Although Gigabyte doesn't get the publicity of ABIT or ASUS, they've proven themselves time and time again in the AnandTech lab. Our testing has shown that Gigabyte provides some of the most stable boards out there that and they are also packed with features. In fact, we were so impressed with the GA-6VX-4X in our first VIA Apollo Pro 133/133A Motherboard Roundup that we decided it deserved the AnandTech Editor's Choice Gold Award in that comparison. How does it stand up when it's under the microscope all by itself? Let's find out.


Motherboard Specifications

CPU Interface
Slot-1
Chipset
VIA Apollo Pro 133A
VIA 694X North Bridge
VIA 686A South Bridge
L2 Cache
N/A (on-chip)
Form Factor
ATX
Bus Speeds
66 / 100 / 112 / 124
133 / 142 / 152
Voltages Supported
Auto Detect
Memory Slots
4 168-pin DIMM Slots
Expansion Slots
1 AMR Slot
1 AGP Slot
5 PCI Slots (2 Full Length)
1 ISA Slot (1 Shared / 1 Full Length)
Onboard Sound
Analog Devices AD1881 AC 97
Aureal 8810 PCI (optional)
BIOS
AMI Simple Setup 1.20C
Gigabyte DualBIOS

The Good

For our recent VIA Apollo Pro 133/133A Motherboard Roundup, Gigabyte provided us with two boards that met our criteria - the 6VX-4X and the 6VX7-4X. Both are standard ATX boards that feature the VIA 133A chipset with the main difference being the CPU interface - the 6VX-4X is Slot-1 based, while the 6VX7-4X is a Socket-370 board. Although Intel is moving their entire CPU line to the Socket-370 format, a complete transition is still quite a while off and the Slot-1 interface currently offers more flexibility thanks to Socket-370 to Slot-1 converters, often called Slockets. While both boards performed ahead of the pack, we picked the 6VX-4X to receive the prestigious AnandTech Editor's Choice Gold Award.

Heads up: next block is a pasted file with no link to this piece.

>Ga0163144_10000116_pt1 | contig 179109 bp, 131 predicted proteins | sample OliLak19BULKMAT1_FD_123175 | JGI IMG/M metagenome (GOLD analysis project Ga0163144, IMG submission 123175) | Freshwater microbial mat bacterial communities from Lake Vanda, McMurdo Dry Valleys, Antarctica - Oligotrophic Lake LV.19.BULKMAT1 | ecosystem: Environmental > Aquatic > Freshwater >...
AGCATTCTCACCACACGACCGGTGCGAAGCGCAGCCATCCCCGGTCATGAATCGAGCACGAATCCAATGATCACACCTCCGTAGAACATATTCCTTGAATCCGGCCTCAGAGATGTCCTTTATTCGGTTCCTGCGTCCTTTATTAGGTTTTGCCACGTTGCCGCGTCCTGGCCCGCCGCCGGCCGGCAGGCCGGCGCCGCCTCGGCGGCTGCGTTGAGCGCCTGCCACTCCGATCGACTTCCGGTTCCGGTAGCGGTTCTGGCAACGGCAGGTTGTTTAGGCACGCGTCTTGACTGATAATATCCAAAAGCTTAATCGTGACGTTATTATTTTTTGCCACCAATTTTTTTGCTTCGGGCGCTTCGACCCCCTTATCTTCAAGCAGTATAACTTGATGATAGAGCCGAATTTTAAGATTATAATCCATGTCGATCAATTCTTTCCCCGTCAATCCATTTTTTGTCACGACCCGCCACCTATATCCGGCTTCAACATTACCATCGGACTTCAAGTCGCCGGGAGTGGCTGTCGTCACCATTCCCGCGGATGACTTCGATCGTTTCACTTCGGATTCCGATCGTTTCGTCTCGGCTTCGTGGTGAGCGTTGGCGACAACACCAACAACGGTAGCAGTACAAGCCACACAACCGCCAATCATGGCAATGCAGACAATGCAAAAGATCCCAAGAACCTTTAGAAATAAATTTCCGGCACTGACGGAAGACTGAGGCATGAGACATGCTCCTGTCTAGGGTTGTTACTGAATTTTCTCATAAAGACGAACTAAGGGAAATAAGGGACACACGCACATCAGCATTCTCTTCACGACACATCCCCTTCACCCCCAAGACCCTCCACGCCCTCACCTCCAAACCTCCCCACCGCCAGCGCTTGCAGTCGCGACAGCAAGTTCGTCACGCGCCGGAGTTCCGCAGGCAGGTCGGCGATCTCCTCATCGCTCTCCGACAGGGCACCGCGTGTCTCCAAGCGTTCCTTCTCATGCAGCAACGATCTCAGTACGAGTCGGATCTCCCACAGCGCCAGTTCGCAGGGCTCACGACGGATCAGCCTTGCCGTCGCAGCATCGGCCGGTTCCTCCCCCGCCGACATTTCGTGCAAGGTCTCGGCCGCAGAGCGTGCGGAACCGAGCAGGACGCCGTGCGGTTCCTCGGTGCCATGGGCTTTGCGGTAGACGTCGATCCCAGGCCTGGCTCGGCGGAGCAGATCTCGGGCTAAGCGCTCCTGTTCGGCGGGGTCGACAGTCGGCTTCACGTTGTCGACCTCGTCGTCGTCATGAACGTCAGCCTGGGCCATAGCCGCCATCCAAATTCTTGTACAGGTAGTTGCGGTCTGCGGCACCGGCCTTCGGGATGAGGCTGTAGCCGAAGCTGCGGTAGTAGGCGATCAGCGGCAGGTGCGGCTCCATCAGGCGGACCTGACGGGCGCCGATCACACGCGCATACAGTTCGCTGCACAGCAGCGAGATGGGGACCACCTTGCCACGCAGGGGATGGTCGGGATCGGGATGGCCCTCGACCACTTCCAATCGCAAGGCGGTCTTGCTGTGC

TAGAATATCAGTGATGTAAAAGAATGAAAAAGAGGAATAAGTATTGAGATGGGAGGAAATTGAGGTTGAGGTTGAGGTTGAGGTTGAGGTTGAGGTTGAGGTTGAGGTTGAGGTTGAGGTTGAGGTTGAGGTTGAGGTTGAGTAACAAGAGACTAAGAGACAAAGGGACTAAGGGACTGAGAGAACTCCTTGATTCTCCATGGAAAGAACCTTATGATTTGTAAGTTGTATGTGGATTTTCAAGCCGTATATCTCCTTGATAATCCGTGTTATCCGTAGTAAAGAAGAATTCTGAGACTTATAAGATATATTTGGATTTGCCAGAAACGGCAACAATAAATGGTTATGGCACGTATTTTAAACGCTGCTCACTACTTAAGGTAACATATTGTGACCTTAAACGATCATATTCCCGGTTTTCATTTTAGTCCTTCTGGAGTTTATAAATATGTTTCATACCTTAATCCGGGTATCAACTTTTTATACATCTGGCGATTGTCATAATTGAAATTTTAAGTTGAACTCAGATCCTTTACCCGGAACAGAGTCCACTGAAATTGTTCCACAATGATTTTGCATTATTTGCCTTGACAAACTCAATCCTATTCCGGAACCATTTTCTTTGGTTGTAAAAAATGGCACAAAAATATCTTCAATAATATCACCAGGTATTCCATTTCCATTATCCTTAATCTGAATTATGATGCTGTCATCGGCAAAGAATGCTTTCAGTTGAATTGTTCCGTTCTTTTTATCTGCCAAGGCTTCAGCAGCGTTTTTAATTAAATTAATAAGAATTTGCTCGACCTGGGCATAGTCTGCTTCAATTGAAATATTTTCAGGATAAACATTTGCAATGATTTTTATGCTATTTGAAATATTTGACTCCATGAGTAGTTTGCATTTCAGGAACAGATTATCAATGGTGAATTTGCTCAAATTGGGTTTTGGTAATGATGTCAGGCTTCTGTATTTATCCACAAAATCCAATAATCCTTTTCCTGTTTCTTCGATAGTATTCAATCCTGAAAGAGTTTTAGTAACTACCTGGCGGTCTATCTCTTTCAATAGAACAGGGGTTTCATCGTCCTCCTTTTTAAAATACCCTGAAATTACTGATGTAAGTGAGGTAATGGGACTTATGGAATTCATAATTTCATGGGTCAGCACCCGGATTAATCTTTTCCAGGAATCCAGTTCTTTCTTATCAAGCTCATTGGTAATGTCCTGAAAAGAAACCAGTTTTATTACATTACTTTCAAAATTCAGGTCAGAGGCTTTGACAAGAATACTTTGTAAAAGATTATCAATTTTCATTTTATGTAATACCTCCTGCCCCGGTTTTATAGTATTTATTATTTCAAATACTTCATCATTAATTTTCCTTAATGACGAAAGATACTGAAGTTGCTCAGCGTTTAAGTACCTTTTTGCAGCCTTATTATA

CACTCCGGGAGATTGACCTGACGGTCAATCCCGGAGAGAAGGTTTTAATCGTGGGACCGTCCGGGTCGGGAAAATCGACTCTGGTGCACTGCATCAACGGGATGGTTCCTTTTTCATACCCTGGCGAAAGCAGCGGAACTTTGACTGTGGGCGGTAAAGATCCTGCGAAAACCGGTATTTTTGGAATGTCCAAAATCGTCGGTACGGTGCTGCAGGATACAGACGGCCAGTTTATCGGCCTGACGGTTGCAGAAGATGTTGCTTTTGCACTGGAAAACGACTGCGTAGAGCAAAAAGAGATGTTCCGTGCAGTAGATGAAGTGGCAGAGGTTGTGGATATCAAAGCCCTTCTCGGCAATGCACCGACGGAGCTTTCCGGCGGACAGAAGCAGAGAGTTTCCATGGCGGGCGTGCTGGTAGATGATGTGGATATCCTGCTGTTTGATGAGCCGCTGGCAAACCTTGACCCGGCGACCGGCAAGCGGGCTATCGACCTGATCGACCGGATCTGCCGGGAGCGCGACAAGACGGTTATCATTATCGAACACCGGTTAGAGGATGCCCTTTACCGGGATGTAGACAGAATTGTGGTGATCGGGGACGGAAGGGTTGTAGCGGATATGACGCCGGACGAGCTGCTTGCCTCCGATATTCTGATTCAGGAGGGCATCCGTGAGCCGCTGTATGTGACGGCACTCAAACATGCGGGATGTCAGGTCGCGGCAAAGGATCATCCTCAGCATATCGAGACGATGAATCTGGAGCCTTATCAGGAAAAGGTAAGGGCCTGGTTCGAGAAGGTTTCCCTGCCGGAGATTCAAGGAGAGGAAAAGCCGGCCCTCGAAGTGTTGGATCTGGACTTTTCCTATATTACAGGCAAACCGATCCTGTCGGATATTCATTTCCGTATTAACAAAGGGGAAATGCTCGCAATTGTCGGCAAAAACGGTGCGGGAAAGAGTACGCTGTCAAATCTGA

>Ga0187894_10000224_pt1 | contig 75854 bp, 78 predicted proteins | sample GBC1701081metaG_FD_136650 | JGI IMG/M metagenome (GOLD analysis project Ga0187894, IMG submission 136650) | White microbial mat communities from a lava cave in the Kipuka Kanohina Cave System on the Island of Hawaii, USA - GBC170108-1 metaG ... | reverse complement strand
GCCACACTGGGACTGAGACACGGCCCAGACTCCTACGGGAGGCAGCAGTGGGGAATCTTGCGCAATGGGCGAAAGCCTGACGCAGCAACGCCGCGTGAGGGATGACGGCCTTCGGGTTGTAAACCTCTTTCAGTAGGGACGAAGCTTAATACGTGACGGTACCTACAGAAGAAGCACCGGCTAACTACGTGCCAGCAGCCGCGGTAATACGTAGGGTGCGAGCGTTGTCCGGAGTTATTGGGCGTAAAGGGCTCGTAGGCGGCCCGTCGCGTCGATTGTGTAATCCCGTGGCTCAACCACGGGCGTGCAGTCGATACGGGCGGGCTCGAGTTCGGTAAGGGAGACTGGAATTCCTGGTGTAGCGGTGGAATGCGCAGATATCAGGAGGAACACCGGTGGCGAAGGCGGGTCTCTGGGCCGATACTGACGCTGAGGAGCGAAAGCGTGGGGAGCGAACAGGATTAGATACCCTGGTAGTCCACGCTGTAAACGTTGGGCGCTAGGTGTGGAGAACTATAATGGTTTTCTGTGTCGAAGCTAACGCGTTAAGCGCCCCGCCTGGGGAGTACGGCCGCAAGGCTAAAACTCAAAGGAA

Both boards feature a 5/1/1/1 (PCI/ISA/AGP/AMR) slot configuration and use the VIA 133A chipset, but the similarities stop there. First, the 6VX-4X gains an additional DIMM slot, for a total of 4. Although the 694X North Bridge technically supports 8 banks of memory, which is normally sufficient for 4 DIMM slots, the PC133 specifications recommends a maximum of 6 banks, which normally translates to 3 DIMM slots.

Gigabyte's solution - provide 4 DIMM slots for those that would like to push the spec but recommend that only 6 banks of memory be installed (ie if all 4 slots are used, DIMM's 3 & 4 should be single sided modules). Of course since the chipset does support 8 banks of memory, you can use 4 double sided DIMM's, but know that you are exceeding the PC133 spec. The slots themselves are capable of accepting PC100 or PC133 SDRAM as well as VC100 or VC133 Virtual Channel SDRAM. With the latter two being nothing more than vaporware in the market right now, PC100/PC133 memory is really what you can expect to use with the board. The ATX power supply connector is located between the DIMM slots and the Slot-1 interface, which could pose a problem for those using larger heatsinks on their CPU's.

An orange heatsink is attached to the VIA 694X North Bridge with thermal tape. The VIA 694X is the source of the AGP 4X and official 133MHz front side bus frequency support on the 6VX-4X. Unlike the i820 with its RAMBUS interface, the 694X uses an SDRAM memory interface, which is a large part of its huge popularity. The memory bus itself can run at either the FSB frequency, which by default is 100MHz, or at FSB +/- 33MHz which would put the memory bus at 133MHz while the FSB runs at 100MHz. The ability to set the memory bus frequency allows PC100 memory owners to use their memory without having to upgrade to PC133 while at the same time not sacrificing performance for those that do have PC133 memory. For full details on the Apollo Pro 133A chipset, see our VIA Apollo Pro 133/133A Motherboard Roundup and our first look at the VIA Apollo Pro 133A.

More Good

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